PLEASE AND THANK YOU
Earlier this year, one of ON OUR MOON’s writers, Maggie Trela, wrote a beautiful piece about her life-long journey with eczema. She shared her story about trying to heal her skin, and how the never-ending quest fueled her anxiety. She was eventually prescribed Xanax to help her with the constant worry and self-destruction that arose from her skin ailments. She had tried everything before anxiety meds, and nothing helped. When I shared a short caption about her piece on OOM’s Instagram, I was surprised by the response from our community. Her piece was about her skin, but really it was about her learning to remove stigma from needing mental health help — specifically in the form of anxiety medication. The majority of the responses however, were mostly advice-giving about healing her eczema.
“Try CBD oil! Try baby cream!” And then finally, “Try celery juice!”
When I asked Maggie how she felt about these comments, she shrugged and laughed. “I’ve tried all of that and then some. My entire life. And I’ve drank more celery juice than all of L.A. combined.”
People don’t like when other people are hurting, and instead of learning how to sit in the discomfort together, we have a tendency to put a bandaid on the hurt in the form of advice-giving.
It struck a nerve. I started thinking about advice-giving, particularly unsolicited advice-giving. I thought about all of the “advice” I had heard throughout the 18 months I had been trying to get pregnant. “My friend swears by these prenatal pills, try them! Acupuncture really helps! You should get your tubes cleaned out!”
And then finally, the most dreaded comment of all, “As soon as you stop thinking about it, you’ll get pregnant!”
It seems like no matter the topic, whether online or offline, you can find unsolicited advice just about anywhere. Most of the time, it causes mere sighs and eye rolls, but sometimes it has sharp, painful, and long-lasting effects.
People don’t like when other people are hurting, and instead of learning how to sit in the discomfort together, we have a tendency to put a bandaid on the hurt in the form of advice-giving. On the receiving end, it can feel like people are telling you that your sharing, your vulnerability, is wrong. That somehow you can’t sort out the answers for yourself. It’s a failure to consider your own unique experience, and try to over-identify with your situation. It’s dismissive of your individual and unique emotional situations, and no matter how similar yours are, unsolicited advice-giving drives monumental alienation and disconnection.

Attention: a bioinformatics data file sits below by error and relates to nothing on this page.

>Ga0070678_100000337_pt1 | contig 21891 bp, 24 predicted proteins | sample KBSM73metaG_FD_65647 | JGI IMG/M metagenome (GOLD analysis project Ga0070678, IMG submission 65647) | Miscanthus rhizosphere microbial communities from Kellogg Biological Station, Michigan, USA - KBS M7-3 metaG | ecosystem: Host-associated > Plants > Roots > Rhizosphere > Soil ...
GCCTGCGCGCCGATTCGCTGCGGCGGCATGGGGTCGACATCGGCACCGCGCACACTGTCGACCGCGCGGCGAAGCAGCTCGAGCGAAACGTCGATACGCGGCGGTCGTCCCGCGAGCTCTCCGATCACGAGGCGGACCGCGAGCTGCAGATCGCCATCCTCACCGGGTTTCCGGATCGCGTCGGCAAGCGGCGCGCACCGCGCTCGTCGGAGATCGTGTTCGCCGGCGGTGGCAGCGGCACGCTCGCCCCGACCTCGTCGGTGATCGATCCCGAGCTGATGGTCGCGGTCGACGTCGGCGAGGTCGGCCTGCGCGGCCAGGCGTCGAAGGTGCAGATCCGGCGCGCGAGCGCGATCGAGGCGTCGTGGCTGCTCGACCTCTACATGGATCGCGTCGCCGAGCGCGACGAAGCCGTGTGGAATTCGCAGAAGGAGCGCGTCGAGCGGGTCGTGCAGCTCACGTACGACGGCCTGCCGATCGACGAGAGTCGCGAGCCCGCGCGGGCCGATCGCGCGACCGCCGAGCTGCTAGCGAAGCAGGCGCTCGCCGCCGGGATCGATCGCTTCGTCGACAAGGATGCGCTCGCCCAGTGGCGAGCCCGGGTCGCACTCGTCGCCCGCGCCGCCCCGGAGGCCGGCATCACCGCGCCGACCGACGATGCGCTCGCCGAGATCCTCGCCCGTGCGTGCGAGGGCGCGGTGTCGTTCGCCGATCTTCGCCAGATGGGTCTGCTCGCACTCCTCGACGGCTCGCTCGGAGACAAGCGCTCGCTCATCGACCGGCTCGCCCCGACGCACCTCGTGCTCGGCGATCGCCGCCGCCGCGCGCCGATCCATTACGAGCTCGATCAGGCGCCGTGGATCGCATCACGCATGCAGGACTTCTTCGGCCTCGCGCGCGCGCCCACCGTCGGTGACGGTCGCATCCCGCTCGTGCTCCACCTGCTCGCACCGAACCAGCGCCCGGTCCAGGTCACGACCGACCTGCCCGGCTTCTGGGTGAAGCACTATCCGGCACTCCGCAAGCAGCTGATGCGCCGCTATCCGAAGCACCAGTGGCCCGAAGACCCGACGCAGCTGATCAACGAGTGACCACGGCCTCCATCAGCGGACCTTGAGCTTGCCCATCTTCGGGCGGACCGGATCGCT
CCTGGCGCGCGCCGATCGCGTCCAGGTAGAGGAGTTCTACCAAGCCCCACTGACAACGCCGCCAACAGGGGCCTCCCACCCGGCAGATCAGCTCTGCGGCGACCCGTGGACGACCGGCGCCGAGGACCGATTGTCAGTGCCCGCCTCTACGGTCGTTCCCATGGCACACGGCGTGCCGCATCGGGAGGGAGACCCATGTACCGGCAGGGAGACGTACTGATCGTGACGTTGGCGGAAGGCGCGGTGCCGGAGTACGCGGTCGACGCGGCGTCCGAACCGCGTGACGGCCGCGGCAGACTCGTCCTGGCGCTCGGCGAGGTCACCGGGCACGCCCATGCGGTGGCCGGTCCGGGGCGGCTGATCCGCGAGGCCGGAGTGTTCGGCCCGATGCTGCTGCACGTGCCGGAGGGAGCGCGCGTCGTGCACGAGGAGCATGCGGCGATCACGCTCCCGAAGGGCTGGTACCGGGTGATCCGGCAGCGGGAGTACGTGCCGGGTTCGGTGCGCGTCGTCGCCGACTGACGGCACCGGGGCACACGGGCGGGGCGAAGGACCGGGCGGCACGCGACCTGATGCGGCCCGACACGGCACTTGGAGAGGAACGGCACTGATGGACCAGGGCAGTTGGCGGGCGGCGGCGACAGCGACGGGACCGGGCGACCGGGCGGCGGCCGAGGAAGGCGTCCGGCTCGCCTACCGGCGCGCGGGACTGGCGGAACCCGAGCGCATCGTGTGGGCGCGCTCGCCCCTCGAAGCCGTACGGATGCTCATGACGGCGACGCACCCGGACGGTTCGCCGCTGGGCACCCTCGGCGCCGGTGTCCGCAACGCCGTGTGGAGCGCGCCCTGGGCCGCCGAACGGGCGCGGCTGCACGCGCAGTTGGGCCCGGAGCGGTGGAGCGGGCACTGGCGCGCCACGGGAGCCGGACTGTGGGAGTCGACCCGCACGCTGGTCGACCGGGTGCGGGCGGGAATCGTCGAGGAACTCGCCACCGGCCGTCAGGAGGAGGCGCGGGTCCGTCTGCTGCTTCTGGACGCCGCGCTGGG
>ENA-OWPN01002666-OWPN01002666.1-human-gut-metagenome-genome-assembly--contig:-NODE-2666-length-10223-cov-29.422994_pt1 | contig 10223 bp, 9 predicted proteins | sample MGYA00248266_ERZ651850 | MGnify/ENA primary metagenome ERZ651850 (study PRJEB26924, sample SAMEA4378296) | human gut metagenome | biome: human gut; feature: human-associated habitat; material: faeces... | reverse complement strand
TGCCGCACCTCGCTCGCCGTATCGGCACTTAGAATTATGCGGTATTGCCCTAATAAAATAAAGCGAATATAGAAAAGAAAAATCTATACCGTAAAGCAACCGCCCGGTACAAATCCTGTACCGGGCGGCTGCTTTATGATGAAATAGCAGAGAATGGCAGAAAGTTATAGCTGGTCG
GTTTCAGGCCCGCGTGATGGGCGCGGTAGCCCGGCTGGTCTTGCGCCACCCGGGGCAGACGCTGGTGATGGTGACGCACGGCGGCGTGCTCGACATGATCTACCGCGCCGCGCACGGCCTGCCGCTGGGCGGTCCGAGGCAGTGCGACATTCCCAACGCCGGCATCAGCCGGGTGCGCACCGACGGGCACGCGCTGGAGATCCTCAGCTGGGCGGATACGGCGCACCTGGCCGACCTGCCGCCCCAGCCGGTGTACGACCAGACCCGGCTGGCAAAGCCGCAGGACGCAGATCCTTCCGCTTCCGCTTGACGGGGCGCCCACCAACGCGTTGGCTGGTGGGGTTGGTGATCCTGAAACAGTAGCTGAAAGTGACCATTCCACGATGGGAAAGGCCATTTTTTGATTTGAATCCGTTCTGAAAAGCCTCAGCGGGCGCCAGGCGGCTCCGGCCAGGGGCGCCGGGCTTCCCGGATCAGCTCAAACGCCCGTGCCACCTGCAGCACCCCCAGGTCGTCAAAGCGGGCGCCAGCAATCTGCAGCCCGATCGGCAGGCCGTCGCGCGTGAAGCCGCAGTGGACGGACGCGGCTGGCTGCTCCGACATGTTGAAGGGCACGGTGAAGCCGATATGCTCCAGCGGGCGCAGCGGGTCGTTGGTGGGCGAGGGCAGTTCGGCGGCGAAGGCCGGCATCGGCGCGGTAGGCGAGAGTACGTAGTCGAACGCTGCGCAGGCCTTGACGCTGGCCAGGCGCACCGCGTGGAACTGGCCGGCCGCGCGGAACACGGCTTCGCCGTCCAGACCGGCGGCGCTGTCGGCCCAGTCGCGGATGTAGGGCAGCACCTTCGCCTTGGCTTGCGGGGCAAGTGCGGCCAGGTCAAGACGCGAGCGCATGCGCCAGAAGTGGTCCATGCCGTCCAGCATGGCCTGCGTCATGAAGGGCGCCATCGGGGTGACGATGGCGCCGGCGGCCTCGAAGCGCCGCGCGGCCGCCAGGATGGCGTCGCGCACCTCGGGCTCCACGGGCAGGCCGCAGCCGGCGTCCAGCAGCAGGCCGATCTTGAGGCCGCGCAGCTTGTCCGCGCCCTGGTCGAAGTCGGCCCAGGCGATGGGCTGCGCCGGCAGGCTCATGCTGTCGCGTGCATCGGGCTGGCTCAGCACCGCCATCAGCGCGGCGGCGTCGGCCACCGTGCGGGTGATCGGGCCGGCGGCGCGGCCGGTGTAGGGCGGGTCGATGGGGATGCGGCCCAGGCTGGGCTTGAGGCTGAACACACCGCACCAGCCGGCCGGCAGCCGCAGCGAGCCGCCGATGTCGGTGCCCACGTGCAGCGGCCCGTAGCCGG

And though I know people’s intentions were mostly coming from a place of love, it only pushed me into isolation — leaving me to deal with very complicated feelings all on my own.
All of the “advice” I received throughout my fertility journey only made me feel like I wasn’t allowed to express what I was going through. And though I know people’s intentions were mostly coming from a place of love, it only pushed me into isolation — leaving me to deal with very complicated feelings all on my own.
It was hard enough admitting I wasn’t okay; it was the hardest part of my journey. I wasn’t looking for someone to offer me quick fix. I was looking for someone to tell me my feelings mattered. Rarely can a response actually change the situation, but more importantly, rarely are people looking for an actual solution.
Brené Brown, a vulnerability and shame researcher, explains that sympathy drives disconnection, while empathy fuels connection. She describes empathy as a sacred space where you can feel with someone, without the need to give advice or interject your own experience.
What I realize now, is that during my moments of extreme anxiety and despair, I was desperately craving compassionate listening. When I felt like my world was crumbling, I was longing for someone to hold my hand, tell me that how I felt mattered, and that everything would be okay. That I would be okay. Compassionate listening would have been more therapeutic and helpful than any unsolicited advice I received.
To quote Maggie in her previously mentioned piece, she wrote, “to share my struggles is healing me.” And so, I’m learning to listen. Because that’s what we need most when we share. Not advice. But an ear. A shoulder. And maybe even a (virtual) hug.
And if all else fails, I’m learning to respond like Brene Brown advises, “I don’t even know what to say right now, I’m just so glad you told me.”
photography by Britney Gill for ON OUR MOON